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Open Access Research

Head and neck cancer cells and xenografts are very sensitive to palytoxin: decrease of c-jun n-terminale kinase-3 expression enhances palytoxin toxicity

Tibor Görögh1*, László Bèress2, Elgar S Quabius13, Petra Ambrosch1 and Markus Hoffmann1

Author Affiliations

1 Department of Otorhinolaryngology- Head and Neck Surgery, Section of Experimental Oncology, University of Kiel Schleswig-Holstein, Kiel, 24105, Germany

2 Immunology and Rheumatology, Section of Peptide Chemistry Hannover Medical School (MHH), Hannover, 30625, Germany

3 Department of Immunology, University of Kiel Schleswig-Holstein, Kiel, 24105, Germany

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Molecular Cancer 2013, 12:12  doi:10.1186/1476-4598-12-12

Published: 14 February 2013



Palytoxin (PTX), a marine toxin isolated from the Cnidaria (zooanthid) Palythoa caribaeorum is one of the most potent non-protein substances known. It is a very complex molecule that presents both lipophilic and hydrophilic areas. The effect of PTX was investigated in a series of experiments conducted in head and neck squamous cell carcinoma (HNSCC) cell lines and xenografts.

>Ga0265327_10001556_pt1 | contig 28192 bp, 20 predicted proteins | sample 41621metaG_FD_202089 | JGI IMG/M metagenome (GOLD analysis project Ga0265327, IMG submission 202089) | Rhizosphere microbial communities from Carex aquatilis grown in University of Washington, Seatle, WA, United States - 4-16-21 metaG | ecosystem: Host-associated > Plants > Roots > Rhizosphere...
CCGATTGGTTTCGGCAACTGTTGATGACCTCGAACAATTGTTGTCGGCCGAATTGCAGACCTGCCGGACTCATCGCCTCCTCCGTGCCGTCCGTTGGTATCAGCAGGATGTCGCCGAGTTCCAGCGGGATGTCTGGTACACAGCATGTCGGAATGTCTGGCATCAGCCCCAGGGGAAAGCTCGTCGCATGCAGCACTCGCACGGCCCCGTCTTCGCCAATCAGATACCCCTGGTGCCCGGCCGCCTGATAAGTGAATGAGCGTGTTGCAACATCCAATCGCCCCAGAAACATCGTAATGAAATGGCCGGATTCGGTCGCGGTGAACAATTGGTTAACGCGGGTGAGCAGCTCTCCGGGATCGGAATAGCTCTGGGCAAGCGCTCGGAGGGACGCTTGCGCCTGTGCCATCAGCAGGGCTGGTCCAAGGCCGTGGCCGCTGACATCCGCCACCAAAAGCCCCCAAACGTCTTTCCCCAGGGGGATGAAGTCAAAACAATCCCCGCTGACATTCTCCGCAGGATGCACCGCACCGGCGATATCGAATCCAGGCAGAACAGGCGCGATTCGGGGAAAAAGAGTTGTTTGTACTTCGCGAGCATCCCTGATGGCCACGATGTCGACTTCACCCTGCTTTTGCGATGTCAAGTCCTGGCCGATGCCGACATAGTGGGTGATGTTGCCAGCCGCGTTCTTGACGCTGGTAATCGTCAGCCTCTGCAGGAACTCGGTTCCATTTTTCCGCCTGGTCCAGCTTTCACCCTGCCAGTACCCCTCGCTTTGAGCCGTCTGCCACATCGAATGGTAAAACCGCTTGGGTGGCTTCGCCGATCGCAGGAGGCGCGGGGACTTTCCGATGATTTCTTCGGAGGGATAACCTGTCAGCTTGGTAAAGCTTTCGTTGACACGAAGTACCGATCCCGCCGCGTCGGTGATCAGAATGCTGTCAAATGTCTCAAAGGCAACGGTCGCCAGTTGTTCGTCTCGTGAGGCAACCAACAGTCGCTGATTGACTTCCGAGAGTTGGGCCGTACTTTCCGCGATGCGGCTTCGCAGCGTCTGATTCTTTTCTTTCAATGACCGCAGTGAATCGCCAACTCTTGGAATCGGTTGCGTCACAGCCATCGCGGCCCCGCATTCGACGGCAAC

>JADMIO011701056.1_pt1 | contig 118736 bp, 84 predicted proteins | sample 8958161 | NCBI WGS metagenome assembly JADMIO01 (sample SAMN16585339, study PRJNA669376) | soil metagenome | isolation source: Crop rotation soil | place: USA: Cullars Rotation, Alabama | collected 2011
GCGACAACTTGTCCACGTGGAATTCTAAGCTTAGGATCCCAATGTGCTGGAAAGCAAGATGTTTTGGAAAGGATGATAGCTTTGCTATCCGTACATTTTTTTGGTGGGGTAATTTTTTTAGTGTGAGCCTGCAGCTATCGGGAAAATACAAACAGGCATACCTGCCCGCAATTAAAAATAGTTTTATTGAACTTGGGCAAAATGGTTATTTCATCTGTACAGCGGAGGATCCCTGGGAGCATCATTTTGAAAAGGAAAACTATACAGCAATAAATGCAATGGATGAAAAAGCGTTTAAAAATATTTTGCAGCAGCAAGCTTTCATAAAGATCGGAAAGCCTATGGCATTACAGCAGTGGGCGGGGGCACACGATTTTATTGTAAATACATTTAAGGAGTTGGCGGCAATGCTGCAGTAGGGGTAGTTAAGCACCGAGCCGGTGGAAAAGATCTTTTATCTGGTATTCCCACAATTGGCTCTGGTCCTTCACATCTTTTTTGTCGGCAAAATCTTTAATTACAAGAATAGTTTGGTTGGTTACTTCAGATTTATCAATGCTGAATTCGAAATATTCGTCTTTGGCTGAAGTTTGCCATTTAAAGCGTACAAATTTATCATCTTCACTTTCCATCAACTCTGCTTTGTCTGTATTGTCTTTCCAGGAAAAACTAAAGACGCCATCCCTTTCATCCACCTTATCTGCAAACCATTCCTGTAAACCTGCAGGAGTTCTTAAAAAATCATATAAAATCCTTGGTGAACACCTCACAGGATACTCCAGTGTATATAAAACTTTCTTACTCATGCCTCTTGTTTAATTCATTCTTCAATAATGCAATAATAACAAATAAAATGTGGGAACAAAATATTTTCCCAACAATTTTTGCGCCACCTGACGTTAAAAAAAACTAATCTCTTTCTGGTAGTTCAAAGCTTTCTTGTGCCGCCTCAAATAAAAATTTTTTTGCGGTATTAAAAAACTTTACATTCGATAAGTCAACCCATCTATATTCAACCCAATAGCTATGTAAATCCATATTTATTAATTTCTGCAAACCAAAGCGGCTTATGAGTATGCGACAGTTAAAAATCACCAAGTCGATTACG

Materials and methods

Cell viability, and gene expression of the sodium/potassium-transporting ATPase subumit alpha1 (ATP1AL1) and GAPDH were analyzed in HNSCC cells and normal epithelial cells after treatment with PTX using cytotoxicity-, clonogenic-, and enzyme inhibitor assays as well as RT-PCR and Northern Blotting. For xenograft experiments severe combined immunodeficient (SCID) mice were used to analyze tumor regression. The data were statistically analyzed using One-Way Annova (SPSS vs20).


Significant toxic effects were observed in tumor cells treated with PTX (LD50 of 1.5 to 3.5 ng/ml) in contrast to normal cells. In tumor cells PTX affected both the release of LDH and the expression of the sodium/potassium-transporting ATPase subunit alpha1 gene suggesting loss of cellular integrity, primarily of the plasma membrane. Furthermore, strong repression of the c-Jun N-terminal kinase 3 (JNK3) mRNA expression was found in carcinoma cells which correlated with enhanced toxicity of PTX suggesting an essential role of the mitogen activated protein kinase (MAPK)/JNK signalling cascades pathway in the mechanisms of HNSCC cell resistance to PTX. In mice inoculated with carcinoma cells, injections of PTX into the xenografted tumors resulted within 24 days in extensive tumor destruction in 75% of the treated animals (LD50 of 68 ng/kg to 83 ng/kg) while no tumor regression occurred in control animals.


These results clearly provide evidence that PTX possesses preferential toxicity for head and neck carcinoma cells and therefore it is worth further studying its impact which may extend our knowledge of the biology of head and neck cancer.

Palytoxin; Anti-tumoral effect; Head and neck carcinoma; Xenografts; JNK3